Colin Slater obituary

By Richard Williams
Colin Slater at Trent Bridge, the Nottinghamshire cricket ground, in 2015.
Colin Slater at Trent Bridge, the Nottinghamshire cricket ground, in 2015. Photograph: Nottinghamshire CCC

My friend and former colleague Colin Slater, who has died aged 87, reported on more than 3,000 Notts County football matches, first for local newspapers and then, over a span of more than 50 years, for BBC Radio Nottingham, following the club’s fortunes as they rose and fell from the fourth to the first tier of English football and back again.

Few football journalists can have so clearly embodied the institution on which they reported in the minds of supporters, players and officials. When Colin wrote a memoir of his time at Meadow Lane in 2011, he gave it the title Tied Up With Notts. He was proud of his close and warm association with what was, until recently, the world’s oldest professional league club, founded in 1862, but he never forfeited his journalistic objectivity and was as critical as any disaffected fan on the occasions when the team fell into the hands of unscrupulous or negligent owners.

When, during one of the odder periods in the club’s history, Sven-Göran Eriksson, the former England manager, was appointed director of football at a club then in the fourth tier, lured by what soon turned out to be nonexistent financial backing from North Korea, Colin was given the first one-to-one interview. He was pleasantly surprised when the Swede opened their conversation by asking a question of his own: “I hear you’ve been here a long time and attend every game, so I want to know something about you. Tell me about yourself.” No one, Colin reflected, had ever asked him to explain his background. An outsider might add that this was their mistake.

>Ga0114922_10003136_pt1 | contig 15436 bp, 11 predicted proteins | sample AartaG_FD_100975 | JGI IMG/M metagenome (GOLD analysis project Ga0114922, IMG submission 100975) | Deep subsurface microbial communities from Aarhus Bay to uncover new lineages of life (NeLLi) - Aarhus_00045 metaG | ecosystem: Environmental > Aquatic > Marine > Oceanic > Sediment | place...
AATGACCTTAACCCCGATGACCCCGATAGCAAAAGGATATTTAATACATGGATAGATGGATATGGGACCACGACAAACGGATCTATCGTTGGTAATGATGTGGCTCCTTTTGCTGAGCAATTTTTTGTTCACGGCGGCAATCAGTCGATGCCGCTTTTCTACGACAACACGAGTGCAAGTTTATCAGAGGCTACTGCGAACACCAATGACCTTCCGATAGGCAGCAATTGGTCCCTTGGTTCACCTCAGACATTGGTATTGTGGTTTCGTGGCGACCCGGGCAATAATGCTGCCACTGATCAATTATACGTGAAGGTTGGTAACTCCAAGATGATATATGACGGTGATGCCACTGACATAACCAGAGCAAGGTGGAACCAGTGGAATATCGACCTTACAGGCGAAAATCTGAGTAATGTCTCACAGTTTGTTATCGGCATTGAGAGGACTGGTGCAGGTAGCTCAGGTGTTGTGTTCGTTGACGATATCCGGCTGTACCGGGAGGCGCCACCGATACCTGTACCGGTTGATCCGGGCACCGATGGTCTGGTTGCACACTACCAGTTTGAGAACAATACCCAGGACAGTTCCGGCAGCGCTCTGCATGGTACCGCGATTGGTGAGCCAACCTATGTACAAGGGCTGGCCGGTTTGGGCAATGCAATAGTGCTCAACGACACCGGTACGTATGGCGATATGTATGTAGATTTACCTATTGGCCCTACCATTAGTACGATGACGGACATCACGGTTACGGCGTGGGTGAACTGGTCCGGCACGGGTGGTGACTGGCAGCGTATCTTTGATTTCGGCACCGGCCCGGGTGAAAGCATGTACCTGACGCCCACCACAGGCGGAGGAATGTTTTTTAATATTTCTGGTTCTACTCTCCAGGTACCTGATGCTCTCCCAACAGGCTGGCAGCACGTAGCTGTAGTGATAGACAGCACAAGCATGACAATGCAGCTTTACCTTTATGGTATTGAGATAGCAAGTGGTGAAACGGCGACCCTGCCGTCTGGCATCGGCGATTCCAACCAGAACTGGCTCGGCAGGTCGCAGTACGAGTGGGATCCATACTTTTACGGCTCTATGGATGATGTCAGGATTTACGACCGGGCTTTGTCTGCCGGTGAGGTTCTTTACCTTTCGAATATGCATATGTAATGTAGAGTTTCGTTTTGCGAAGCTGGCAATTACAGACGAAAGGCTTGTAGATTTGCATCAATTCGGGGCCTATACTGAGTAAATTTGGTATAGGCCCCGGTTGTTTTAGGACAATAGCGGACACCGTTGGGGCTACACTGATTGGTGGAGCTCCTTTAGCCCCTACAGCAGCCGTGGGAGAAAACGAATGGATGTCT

Colin was born in Shipley, and went to Belle Vue grammar school in nearby Bradford. After training on local weekly newspapers, covering Bradford City, he moved to Nottingham, where he joined the Evening News, becoming their Notts County correspondent in 1959. As early as 1965 he was helping to save the club from extinction by persuading a local car dealer to write a cheque for £10,000.

In 1968 he accepted an offer to become the first press officer – later chief information officer – of Nottinghamshire county council, while taking on commentary duties on Notts for the newly created BBC Radio Nottingham. In the summer he would commentate on the cricket at Trent Bridge, sometimes acting as the PA announcer, and running Nottinghamshire CCC’s marketing department from 1988-96.

He never lost the trace of West Yorkshire, either in his gentle conversational voice or the more urgent tone that came through the radio on the occasions when the Magpies did something worth getting excited about. The club named a suite after him, making him a lifetime honorary president; he chaired their former players’ association and was a trustee of the Notts County Foundation. John Motson called him “a doyen of the broadcasting industry”.

A tall man of great humour and unfailing courtesy, he chaired the local bench of magistrates, helped found the east Midlands branch of the Lord’s Taverners charity, and was a trustee of Nottingham’s day centre for homeless people. Active in the Christians in Sport organisation, in 1995 he was elected to represent the diocese of Southwell and Nottingham as a lay member of the General Synod. In 2001 he was appointed MBE for services to radio broadcasting and the community in Nottingham.

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